Home   TrackCards   Credit Card Debt Stats   Credit Counselors

Getting Rid of Collections

April 19, 2009 by PlasticEconomy.com · Leave a Comment 

When lenders analyze your credit report, collections listed can affect you in a negative way. The older a collection is, the less it will hurt your credit score, however collections do stay on your credit report for a whole seven years. During this time anyone who pulls your credit report will see the collection account.

The recommended course of action for this common credit problem is to remove the collections from your credit report. There are several ways to do this depending on your individual financial situation and why the collections are listed in the first place.

You may notice debts that are not yours listed on your account. This happens more often than you might think and it’s possible to have these erroneous listings removed. You can file a dispute with the credit bureau and request they remove the incorrect listing from your report. Another thing you can do is ask the creditor to validate the debt, which requires them to prove the debt is owed by you. Within a certain period of time if the creditor does not respond or cannot validate your collection it must be erased.

After seven years, collections are supposed to be removed from your report. The FCRA states collection accounts can only stay on your report for this long. However, some creditors will try to keep the debt on your report longer by making it look as if the collection went on your account later than it really did. This is called re-aging an account and can keep the collection on your credit unless you dispute it with the creditor and credit bureau.

Any documentation you have proving the true age of the debt will be helpful.

Another way to have collection debt removed from your credit report is by disputing after your original collector has sold your account. Because collections are sold and transferred to other agencies, the agency on your report may not be the one trying to collect the debt. It is possible to have items that have been switched from one collector to another removed by disputing the account.

Finally, you can pay the collection accounts then write to request the paid accounts be marked paid in full or deleted from your report.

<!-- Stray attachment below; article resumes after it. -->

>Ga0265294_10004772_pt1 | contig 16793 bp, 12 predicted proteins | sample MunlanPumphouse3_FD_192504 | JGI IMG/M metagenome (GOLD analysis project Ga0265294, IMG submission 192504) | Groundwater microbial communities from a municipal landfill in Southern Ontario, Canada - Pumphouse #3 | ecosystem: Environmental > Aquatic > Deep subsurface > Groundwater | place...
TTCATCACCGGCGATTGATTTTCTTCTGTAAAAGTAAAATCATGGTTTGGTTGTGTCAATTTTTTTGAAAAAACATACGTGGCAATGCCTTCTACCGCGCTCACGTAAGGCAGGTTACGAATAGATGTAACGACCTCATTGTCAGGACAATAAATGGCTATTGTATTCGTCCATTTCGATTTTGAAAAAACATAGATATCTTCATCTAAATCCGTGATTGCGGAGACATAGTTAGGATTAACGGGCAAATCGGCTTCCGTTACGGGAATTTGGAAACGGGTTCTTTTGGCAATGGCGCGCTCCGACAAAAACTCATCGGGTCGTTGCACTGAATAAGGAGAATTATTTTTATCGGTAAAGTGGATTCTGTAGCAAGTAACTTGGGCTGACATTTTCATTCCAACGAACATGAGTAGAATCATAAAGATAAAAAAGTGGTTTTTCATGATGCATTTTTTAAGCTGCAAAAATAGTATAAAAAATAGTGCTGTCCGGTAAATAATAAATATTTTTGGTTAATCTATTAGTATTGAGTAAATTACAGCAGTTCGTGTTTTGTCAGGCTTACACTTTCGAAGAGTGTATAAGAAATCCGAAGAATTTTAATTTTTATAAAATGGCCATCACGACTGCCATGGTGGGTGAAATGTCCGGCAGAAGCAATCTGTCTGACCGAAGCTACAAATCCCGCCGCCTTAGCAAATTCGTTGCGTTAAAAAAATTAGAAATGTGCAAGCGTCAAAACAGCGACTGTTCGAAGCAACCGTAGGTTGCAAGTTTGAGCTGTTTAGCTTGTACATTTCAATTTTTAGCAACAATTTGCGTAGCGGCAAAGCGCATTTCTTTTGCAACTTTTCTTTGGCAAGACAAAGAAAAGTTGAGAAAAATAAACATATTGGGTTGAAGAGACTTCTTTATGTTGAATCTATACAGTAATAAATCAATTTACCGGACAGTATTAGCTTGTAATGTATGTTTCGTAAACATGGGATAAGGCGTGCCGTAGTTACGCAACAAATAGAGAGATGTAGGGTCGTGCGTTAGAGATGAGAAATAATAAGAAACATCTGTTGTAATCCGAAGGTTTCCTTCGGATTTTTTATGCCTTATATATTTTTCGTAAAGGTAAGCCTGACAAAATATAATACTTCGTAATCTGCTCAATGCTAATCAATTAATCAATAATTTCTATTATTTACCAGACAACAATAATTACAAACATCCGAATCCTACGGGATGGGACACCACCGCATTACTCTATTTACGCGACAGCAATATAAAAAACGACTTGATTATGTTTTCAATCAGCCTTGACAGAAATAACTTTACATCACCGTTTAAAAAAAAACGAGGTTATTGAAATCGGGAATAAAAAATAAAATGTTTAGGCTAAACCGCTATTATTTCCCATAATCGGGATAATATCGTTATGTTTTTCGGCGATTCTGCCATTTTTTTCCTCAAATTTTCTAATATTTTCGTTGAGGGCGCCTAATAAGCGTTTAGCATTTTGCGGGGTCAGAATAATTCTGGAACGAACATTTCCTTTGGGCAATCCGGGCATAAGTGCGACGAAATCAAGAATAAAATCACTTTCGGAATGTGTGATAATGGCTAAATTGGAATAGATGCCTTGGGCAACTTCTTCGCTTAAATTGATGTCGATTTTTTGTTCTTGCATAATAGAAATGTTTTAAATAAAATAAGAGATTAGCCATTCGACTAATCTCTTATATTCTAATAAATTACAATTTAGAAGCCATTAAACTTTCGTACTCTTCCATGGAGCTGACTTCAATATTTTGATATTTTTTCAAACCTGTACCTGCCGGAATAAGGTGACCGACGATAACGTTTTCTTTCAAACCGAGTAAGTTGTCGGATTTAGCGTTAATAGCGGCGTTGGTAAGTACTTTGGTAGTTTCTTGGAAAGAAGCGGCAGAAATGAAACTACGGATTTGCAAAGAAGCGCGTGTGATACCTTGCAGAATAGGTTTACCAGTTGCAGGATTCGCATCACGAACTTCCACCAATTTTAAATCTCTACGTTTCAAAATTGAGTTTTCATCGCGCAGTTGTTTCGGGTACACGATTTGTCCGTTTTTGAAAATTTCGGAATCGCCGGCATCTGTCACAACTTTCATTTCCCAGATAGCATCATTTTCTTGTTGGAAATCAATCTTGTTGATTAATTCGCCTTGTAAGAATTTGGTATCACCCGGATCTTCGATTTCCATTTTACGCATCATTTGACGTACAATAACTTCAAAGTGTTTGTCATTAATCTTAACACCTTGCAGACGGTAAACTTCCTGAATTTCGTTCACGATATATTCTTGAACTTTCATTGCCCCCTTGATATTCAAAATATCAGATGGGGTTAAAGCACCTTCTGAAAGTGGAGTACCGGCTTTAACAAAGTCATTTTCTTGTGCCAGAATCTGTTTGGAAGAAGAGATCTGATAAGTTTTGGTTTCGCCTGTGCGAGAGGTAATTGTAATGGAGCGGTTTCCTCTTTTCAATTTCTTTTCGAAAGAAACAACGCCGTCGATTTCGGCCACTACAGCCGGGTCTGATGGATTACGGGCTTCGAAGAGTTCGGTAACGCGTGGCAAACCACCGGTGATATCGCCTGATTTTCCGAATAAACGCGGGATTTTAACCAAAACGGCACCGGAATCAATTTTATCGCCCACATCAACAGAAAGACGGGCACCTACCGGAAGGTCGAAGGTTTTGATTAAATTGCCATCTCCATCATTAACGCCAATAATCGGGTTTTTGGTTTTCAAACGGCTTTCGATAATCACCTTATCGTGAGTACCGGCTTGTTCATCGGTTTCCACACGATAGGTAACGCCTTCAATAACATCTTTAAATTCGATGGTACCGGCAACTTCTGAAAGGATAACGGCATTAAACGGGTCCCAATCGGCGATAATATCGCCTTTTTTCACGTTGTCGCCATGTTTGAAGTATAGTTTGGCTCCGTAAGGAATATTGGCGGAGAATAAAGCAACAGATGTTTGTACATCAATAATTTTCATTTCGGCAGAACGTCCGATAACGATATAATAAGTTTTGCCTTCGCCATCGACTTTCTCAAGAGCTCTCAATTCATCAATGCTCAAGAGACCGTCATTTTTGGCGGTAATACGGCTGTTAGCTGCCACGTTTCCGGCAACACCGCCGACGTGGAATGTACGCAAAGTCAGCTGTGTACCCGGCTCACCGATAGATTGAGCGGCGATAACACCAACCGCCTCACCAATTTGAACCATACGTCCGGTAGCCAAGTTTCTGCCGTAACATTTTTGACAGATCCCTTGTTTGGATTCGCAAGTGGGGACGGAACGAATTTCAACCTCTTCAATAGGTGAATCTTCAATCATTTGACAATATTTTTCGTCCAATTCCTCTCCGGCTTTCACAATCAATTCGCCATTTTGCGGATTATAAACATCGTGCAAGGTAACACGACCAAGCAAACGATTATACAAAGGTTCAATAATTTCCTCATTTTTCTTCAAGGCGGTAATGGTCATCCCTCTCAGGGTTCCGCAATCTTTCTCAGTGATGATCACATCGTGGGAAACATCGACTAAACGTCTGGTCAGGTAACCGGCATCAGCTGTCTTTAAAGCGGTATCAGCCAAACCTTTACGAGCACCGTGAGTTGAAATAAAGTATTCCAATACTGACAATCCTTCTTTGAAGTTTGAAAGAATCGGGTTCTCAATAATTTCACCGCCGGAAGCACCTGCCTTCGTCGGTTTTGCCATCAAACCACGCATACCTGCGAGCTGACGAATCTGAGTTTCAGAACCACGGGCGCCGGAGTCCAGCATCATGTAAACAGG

Avoid Credit Repair Scams

April 19, 2009 by PlasticEconomy.com · Leave a Comment 

If you have poor credit it’s very possible you want to fix right away and with as little effort as possible. Most people don’t feel they have time to go through the steps associated with repairing their credit. Many people have bad credit, and are vulnerable to scam artists who promise to repair your credit quickly and easily.

It is important you don’t fall victim to credit repair swindles that take advantage of consumers with low credit scores.

The Credit Repair Organizations Act is a federal law that governs organizations who handle credit repair. These repair services are required by law to meet certain specifications and obligations to their clients. Always make sure any credit repair company you are considering complies with this act and follows all the federal guidelines.

There are ways you can tell if a credit repair service is a potential scam.

For example, you must be provided with a document called the Consumer Credit File Rights Under State and Federal Law. This document explains your rights, how you can get your credit report and how you can dispute information that is not accurate. Also, you should be given a copy of any and all contracts the company wants you to sign. Read them in detail before signing anything.

In addition, there are certain things the contract should clearly state.